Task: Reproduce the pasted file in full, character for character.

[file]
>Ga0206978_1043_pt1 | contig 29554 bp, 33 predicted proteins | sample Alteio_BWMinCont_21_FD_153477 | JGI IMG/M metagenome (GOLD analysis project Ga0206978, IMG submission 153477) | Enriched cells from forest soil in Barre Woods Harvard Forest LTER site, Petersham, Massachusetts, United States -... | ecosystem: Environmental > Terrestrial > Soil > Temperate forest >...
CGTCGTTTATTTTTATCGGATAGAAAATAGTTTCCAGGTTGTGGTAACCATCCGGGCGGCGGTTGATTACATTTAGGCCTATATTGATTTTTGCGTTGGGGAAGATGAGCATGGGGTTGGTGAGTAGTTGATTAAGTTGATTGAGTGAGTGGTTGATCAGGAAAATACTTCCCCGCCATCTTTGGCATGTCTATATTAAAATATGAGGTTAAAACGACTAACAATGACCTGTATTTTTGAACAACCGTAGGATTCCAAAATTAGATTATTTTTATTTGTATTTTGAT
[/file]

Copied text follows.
>Ga0206978_1043_pt1 | contig 29554 bp, 33 predicted proteins | sample Alteio_BWMinCont_21_FD_153477 | JGI IMG/M metagenome (GOLD analysis project Ga0206978, IMG submission 153477) | Enriched cells from forest soil in Barre Woods Harvard Forest LTER site, Petersham, Massachusetts, United States -... | ecosystem: Environmental > Terrestrial > Soil > Temperate forest >...
CGTCGTTTATTTTTATCGGATAGAAAATAGTTTCCAGGTTGTGGTAACCATCCGGGCGGCGGTTGATTACATTTAGGCCTATATTGATTTTTGCGTTGGGGAAGATGAGCATGGGGTTGGTGAGTAGTTGATTAAGTTGATTGAGTGAGTGGTTGATCAGGAAAATACTTCCCCGCCATCTTTGGCATGTCTATATTAAAATATGAGGTTAAAACGACTAACAATGACCTGTATTTTTGAACAACCGTAGGATTCCAAAATTAGATTATTTTTATTTGTATTTTGAT